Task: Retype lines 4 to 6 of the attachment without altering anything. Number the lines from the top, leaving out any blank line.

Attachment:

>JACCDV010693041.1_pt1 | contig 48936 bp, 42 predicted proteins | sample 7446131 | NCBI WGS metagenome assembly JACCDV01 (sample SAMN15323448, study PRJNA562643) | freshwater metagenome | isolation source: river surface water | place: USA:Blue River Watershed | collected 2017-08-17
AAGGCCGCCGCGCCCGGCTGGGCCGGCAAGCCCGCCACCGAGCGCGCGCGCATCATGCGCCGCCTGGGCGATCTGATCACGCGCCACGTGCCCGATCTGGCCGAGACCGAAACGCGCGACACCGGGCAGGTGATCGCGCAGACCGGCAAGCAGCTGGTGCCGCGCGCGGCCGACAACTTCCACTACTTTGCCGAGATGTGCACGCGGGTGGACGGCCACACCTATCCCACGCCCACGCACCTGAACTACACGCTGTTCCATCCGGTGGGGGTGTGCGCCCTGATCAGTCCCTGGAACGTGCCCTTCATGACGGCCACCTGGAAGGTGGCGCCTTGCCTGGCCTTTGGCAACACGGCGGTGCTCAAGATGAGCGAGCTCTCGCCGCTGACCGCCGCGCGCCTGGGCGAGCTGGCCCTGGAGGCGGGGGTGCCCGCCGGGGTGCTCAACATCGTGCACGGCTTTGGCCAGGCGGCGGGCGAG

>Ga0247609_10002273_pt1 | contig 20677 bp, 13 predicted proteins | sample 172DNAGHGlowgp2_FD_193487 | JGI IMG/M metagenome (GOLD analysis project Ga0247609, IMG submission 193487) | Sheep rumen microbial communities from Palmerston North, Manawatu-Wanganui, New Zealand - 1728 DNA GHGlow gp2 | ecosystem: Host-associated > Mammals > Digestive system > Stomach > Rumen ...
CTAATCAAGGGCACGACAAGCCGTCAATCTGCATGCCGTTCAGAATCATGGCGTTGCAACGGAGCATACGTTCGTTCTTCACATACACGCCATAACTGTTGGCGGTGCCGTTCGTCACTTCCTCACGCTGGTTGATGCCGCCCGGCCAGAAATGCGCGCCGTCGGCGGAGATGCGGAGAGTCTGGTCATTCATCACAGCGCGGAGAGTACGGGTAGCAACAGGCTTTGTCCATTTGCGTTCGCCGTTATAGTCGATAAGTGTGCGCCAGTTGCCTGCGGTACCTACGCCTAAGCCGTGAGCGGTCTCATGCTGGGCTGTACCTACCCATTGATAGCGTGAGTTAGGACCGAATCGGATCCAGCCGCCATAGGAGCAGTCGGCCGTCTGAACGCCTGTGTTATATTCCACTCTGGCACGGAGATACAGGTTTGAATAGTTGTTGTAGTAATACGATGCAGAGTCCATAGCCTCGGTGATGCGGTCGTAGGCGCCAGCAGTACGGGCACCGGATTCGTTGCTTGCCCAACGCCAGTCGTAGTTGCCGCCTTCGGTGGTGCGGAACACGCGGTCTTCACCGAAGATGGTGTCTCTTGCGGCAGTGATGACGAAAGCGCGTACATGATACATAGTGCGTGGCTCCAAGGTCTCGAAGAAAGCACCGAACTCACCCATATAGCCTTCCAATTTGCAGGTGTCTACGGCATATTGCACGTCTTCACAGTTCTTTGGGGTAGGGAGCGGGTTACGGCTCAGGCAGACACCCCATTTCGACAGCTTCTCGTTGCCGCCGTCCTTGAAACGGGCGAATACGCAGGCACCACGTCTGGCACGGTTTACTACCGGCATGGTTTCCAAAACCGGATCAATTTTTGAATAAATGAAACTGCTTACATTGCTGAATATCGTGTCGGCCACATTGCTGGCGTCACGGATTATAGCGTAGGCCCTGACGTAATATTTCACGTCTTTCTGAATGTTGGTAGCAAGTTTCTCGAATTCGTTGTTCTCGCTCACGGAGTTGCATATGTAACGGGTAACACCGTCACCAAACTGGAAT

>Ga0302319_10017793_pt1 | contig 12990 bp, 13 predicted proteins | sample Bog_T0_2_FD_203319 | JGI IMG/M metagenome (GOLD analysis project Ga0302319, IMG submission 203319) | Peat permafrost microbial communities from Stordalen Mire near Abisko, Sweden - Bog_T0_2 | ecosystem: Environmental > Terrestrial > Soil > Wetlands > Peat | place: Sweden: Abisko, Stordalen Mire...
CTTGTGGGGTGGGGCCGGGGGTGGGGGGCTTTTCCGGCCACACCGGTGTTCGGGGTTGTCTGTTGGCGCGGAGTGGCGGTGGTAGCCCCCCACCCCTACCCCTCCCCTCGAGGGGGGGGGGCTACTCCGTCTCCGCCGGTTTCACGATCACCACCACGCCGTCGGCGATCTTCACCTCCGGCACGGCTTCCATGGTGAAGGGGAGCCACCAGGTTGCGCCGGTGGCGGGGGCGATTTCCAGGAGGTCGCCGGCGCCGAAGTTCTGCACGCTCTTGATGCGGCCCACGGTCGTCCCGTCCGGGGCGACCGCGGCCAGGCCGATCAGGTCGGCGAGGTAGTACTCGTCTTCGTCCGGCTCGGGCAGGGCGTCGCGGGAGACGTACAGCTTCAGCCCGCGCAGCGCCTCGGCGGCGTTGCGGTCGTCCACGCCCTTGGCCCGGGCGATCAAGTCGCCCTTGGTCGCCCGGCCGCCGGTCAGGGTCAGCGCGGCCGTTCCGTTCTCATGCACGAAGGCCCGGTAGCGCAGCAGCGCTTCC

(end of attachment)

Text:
CTAATCAAGGGCACGACAAGCCGTCAATCTGCATGCCGTTCAGAATCATGGCGTTGCAACGGAGCATACGTTCGTTCTTCACATACACGCCATAACTGTTGGCGGTGCCGTTCGTCACTTCCTCACGCTGGTTGATGCCGCCCGGCCAGAAATGCGCGCCGTCGGCGGAGATGCGGAGAGTCTGGTCATTCATCACAGCGCGGAGAGTACGGGTAGCAACAGGCTTTGTCCATTTGCGTTCGCCGTTATAGTCGATAAGTGTGCGCCAGTTGCCTGCGGTACCTACGCCTAAGCCGTGAGCGGTCTCATGCTGGGCTGTACCTACCCATTGATAGCGTGAGTTAGGACCGAATCGGATCCAGCCGCCATAGGAGCAGTCGGCCGTCTGAACGCCTGTGTTATATTCCACTCTGGCACGGAGATACAGGTTTGAATAGTTGTTGTAGTAATACGATGCAGAGTCCATAGCCTCGGTGATGCGGTCGTAGGCGCCAGCAGTACGGGCACCGGATTCGTTGCTTGCCCAACGCCAGTCGTAGTTGCCGCCTTCGGTGGTGCGGAACACGCGGTCTTCACCGAAGATGGTGTCTCTTGCGGCAGTGATGACGAAAGCGCGTACATGATACATAGTGCGTGGCTCCAAGGTCTCGAAGAAAGCACCGAACTCACCCATATAGCCTTCCAATTTGCAGGTGTCTACGGCATATTGCACGTCTTCACAGTTCTTTGGGGTAGGGAGCGGGTTACGGCTCAGGCAGACACCCCATTTCGACAGCTTCTCGTTGCCGCCGTCCTTGAAACGGGCGAATACGCAGGCACCACGTCTGGCACGGTTTACTACCGGCATGGTTTCCAAAACCGGATCAATTTTTGAATAAATGAAACTGCTTACATTGCTGAATATCGTGTCGGCCACATTGCTGGCGTCACGGATTATAGCGTAGGCCCTGACGTAATATTTCACGTCTTTCTGAATGTTGGTAGCAAGTTTCTCGAATTCGTTGTTCTCGCTCACGGAGTTGCATATGTAACGGGTAACACCGTCACCAAACTGGAAT

>Ga0302319_10017793_pt1 | contig 12990 bp, 13 predicted proteins | sample Bog_T0_2_FD_203319 | JGI IMG/M metagenome (GOLD analysis project Ga0302319, IMG submission 203319) | Peat permafrost microbial communities from Stordalen Mire near Abisko, Sweden - Bog_T0_2 | ecosystem: Environmental > Terrestrial > Soil > Wetlands > Peat | place: Sweden: Abisko, Stordalen Mire...
CTTGTGGGGTGGGGCCGGGGGTGGGGGGCTTTTCCGGCCACACCGGTGTTCGGGGTTGTCTGTTGGCGCGGAGTGGCGGTGGTAGCCCCCCACCCCTACCCCTCCCCTCGAGGGGGGGGGGCTACTCCGTCTCCGCCGGTTTCACGATCACCACCACGCCGTCGGCGATCTTCACCTCCGGCACGGCTTCCATGGTGAAGGGGAGCCACCAGGTTGCGCCGGTGGCGGGGGCGATTTCCAGGAGGTCGCCGGCGCCGAAGTTCTGCACGCTCTTGATGCGGCCCACGGTCGTCCCGTCCGGGGCGACCGCGGCCAGGCCGATCAGGTCGGCGAGGTAGTACTCGTCTTCGTCCGGCTCGGGCAGGGCGTCGCGGGAGACGTACAGCTTCAGCCCGCGCAGCGCCTCGGCGGCGTTGCGGTCGTCCACGCCCTTGGCCCGGGCGATCAAGTCGCCCTTGGTCGCCCGGCCGCCGGTCAGGGTCAGCGCGGCCGTTCCGTTCTCATGCACGAAGGCCCGGTAGCGCAGCAGCGCTTCC